Quantity vs Quality Of Blog Posts: Which Works Best?
Day 17 of the A-Z challenge.
Q is for Quality & Quantity
Let me ask you a question.
Imagine you’re a newish blogger. You don’t yet have many followers and the number of visits to your site is disappointingly low. To change that, do you think the best way would be:
- to increase the number of posts you write OR
- to improve the quality of posts?
Both are important. But the debate about what matters most – quality of content or quantity of content – has raged within the digital marketing and blogging world for at least a decade.
Once upon a time the mantra was “content was king.” That phrase was uttered in every digital marketing meeting I sat through. It came to be viewed as the magic wand solution for every ailing campaign, blog and website.
According to this concept, all you needed to do to get your viewer figures to soar, was to write and publish more. Problem solved. Everyone happy.
But things don’t always work out the way they do in theories.
The trouble with this particular theory is that it doesn’t take into account other factors like:
- how often you already publish new material;
- how much time you have available;
- how much you have to say on your topic and
- the appetite of your readers.
Don’t Be A Slave To Content
Your first hurdle is going to be time.
Let’s say you currently blog 2 or 3 times a week. Adding one more post per week maybe doable (depending on your work, family commitments etc). But if you are already blogging 5 times a week is it feasible for you to post almost every day of the week? It takes a lot of energy and time to keep up that kind of schedule.
Second hurdle: the more frequently you post, the more content ideas you have to generate.
Right there is the biggest issue. Because in order to post often, you may end up sacrificing quality. You don’t have time to research and write for your usual thoughtful reviews and discussion posts. So you fill the gaps with short insubstantial pieces which are much quicker to generate.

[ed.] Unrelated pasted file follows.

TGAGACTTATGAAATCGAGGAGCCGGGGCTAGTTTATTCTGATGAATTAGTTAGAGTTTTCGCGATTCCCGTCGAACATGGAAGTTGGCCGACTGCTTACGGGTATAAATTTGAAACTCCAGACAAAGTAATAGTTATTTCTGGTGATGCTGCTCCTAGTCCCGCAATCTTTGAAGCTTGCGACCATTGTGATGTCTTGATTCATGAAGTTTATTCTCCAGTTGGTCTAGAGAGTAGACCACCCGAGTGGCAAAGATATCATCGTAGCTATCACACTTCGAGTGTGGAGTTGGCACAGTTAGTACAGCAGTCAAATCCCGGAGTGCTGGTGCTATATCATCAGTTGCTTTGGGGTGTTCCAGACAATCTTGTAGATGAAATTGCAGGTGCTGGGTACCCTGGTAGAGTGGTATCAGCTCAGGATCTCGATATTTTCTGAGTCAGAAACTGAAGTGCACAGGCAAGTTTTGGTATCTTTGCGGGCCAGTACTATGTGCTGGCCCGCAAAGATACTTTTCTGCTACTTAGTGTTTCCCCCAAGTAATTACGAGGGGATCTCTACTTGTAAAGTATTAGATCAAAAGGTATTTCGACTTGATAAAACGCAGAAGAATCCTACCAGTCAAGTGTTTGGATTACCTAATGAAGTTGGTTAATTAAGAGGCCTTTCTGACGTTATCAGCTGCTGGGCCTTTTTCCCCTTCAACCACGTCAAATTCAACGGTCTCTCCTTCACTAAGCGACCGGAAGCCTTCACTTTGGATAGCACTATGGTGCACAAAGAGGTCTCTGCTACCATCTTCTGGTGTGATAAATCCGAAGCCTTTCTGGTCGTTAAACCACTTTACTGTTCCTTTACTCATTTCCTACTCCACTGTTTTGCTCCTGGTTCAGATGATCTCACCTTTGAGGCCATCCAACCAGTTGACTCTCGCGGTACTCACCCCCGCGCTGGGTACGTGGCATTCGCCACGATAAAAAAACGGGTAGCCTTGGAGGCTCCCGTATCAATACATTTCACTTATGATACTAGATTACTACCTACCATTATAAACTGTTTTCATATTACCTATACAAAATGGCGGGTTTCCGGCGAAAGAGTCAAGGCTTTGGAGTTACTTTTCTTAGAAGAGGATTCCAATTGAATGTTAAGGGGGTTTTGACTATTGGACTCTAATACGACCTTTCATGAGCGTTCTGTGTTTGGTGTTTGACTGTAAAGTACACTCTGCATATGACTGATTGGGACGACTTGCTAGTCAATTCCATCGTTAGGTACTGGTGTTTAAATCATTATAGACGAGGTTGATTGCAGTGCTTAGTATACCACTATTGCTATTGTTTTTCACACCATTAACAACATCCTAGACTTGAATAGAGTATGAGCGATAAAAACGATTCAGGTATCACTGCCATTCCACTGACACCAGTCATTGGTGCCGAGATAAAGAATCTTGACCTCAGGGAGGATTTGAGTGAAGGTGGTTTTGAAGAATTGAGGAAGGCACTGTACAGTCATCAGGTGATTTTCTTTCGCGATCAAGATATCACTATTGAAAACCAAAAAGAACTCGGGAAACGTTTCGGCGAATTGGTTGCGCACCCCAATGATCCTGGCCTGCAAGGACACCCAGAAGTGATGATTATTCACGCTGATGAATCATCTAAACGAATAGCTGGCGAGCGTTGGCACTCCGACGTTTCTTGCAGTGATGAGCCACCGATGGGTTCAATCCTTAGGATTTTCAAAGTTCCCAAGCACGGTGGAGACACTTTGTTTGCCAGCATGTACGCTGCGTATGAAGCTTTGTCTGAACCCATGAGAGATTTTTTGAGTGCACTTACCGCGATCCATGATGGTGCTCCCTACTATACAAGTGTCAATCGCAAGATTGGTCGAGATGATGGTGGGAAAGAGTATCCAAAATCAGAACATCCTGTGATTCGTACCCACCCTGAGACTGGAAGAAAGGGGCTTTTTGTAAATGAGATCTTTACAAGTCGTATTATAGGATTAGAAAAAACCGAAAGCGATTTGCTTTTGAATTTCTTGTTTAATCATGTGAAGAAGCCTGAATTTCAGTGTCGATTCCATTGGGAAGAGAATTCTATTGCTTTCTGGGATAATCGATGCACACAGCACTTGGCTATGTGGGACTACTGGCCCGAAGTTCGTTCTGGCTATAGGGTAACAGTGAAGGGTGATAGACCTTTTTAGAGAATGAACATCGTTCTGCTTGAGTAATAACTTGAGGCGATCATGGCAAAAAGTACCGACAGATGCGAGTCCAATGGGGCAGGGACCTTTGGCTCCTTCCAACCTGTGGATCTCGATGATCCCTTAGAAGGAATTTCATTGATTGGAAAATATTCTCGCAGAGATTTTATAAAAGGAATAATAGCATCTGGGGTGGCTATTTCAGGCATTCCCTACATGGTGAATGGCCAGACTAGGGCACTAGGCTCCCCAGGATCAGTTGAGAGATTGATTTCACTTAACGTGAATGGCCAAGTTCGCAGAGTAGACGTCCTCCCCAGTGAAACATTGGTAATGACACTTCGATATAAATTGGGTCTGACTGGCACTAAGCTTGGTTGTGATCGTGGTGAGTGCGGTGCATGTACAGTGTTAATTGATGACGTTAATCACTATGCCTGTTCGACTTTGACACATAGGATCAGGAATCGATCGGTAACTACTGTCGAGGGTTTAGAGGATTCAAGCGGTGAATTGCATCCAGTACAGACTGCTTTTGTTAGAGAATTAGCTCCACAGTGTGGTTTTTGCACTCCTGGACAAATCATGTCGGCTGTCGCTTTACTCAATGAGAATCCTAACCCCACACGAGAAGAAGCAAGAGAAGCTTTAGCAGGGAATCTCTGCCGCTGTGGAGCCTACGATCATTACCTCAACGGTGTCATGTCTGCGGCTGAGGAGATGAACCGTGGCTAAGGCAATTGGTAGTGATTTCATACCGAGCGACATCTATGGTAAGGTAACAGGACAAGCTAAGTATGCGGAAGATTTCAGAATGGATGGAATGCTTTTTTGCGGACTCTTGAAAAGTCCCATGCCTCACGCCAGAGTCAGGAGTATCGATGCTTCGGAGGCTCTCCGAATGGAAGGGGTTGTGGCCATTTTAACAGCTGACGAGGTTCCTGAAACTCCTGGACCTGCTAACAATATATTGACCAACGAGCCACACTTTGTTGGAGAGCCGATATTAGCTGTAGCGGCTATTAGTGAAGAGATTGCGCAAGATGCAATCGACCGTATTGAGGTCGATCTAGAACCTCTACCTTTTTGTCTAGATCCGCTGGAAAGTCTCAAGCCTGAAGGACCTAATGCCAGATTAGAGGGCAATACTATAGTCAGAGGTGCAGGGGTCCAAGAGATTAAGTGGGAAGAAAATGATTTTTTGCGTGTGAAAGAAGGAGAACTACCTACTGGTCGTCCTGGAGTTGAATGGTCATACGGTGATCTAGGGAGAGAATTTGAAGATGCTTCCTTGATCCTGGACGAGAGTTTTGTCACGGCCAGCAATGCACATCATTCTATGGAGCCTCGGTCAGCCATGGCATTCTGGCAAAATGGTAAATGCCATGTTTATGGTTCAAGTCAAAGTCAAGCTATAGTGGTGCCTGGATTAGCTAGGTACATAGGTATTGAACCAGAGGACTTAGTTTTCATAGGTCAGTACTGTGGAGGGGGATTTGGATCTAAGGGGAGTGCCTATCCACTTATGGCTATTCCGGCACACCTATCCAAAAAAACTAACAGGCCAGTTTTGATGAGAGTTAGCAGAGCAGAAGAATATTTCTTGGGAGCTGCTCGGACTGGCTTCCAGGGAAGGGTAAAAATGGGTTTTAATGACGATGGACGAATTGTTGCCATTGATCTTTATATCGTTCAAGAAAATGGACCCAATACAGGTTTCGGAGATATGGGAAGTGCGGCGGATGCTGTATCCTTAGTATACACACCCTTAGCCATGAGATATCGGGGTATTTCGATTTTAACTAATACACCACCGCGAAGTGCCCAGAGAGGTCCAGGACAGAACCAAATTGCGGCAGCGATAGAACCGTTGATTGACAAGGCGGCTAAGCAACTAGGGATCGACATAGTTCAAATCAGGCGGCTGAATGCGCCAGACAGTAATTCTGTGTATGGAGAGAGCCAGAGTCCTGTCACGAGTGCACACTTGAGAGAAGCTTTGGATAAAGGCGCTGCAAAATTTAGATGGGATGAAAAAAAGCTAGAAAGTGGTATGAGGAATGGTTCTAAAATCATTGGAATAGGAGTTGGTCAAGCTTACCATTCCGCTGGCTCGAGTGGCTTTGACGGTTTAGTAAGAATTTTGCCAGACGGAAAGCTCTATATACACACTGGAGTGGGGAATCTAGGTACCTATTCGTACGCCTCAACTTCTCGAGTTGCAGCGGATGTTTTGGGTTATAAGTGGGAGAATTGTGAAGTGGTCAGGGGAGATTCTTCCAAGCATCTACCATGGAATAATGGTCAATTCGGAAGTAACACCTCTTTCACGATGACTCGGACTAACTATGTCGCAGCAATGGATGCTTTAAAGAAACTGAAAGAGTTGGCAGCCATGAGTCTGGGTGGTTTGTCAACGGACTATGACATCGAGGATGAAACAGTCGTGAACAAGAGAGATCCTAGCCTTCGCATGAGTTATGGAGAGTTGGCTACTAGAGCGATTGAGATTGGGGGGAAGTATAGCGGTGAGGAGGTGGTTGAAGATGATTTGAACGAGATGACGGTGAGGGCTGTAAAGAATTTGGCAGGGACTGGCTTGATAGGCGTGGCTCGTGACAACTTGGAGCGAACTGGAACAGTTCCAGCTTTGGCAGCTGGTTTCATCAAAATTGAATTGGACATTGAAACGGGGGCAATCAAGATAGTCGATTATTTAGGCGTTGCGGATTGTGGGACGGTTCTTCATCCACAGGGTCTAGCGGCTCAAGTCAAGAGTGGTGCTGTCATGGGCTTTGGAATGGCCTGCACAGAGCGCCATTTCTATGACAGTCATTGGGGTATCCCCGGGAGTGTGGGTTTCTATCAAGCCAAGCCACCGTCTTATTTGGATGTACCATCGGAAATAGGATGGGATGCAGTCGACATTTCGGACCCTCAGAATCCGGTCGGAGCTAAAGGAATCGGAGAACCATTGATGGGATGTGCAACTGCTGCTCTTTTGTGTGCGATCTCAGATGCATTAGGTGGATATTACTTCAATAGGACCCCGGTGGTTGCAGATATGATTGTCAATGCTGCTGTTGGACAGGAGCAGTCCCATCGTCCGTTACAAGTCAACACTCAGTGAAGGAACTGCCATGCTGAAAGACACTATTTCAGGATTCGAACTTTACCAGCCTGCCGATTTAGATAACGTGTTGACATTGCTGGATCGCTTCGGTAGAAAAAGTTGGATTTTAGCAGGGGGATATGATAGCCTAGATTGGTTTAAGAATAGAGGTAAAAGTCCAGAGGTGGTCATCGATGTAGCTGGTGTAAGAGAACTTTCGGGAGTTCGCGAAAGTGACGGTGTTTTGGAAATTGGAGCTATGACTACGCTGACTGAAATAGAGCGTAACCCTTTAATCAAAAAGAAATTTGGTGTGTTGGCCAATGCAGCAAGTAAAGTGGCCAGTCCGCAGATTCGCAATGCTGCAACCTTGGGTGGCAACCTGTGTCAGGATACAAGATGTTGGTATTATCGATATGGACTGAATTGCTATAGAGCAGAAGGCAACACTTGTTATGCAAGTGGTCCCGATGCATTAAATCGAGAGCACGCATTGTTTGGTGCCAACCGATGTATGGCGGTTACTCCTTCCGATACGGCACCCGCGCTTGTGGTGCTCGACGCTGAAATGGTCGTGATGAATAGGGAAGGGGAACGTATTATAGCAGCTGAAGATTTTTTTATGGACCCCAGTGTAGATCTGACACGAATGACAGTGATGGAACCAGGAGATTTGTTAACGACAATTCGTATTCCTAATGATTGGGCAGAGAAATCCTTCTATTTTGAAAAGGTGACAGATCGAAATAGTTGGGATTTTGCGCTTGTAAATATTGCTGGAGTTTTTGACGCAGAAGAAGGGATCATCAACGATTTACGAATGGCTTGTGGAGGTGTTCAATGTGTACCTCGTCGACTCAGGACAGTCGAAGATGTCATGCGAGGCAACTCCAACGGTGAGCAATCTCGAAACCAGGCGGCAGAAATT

Some maybe little more than bullet point list or an extended photo caption. You don’t feel very invested in the topic but you’re doing because it’s a Tuesday and your plan says you post on Tuesdays. You need something to post that day and anything is better than nothing.
But that’s content isn’t necessarily why your readers have been following you. They don’t object to the occasional short piece or meme-related post but when it happens week after week, their patience gets stretched. They’ll stick around out of loyalty but they won’t be as engaged. You’re not providing them enough meat upon which to comment.
Going for quantity unless you can also maintain quality is a move that could hurt you. And not just because of reader reaction.
Google Favours Quality
Google pays very close attention to the quality of content on blogs and websites. Quality is one of the factors included in the algorithm that determines in what order you see sites listed when you do a Google search. Web and blog sites with the highest quality scores get to be shown on the first page and will be among the first sites you see. .
One element of quality assessed by the Google robots is the length of content. Google wants to send searchers to substantial content because it’s more likely to have answers to the searcher’s question. It doesn’t like very short articles. The more of these you have on your blog site, the lower you are ranked – and the less chance there is a Google searcher will ever see your material.
Google currently favours content 2,000-3,000 words long. Don’t panic! That doesn’t mean every article you write has to be 2,000 words long. Or that you can’t periodically do a 400-word piece. But if the number of short posts starts outweighing the longer ones, you could find the number of visits coming from Google to your site will go down.
Which is better: Quality or Quantity?
Content is critical. You need to have a substantial amount of it so that readers find plenty to interest them when they visit your site .
Quality is critical. Blog sites with articles that lack depth or are poorly written will seldom be very successful.
Quantity and quality are not opposing armies fighting for territory. They are allies. Used together they are a powerful tool to keep existing readers loyal AND bring you new readers.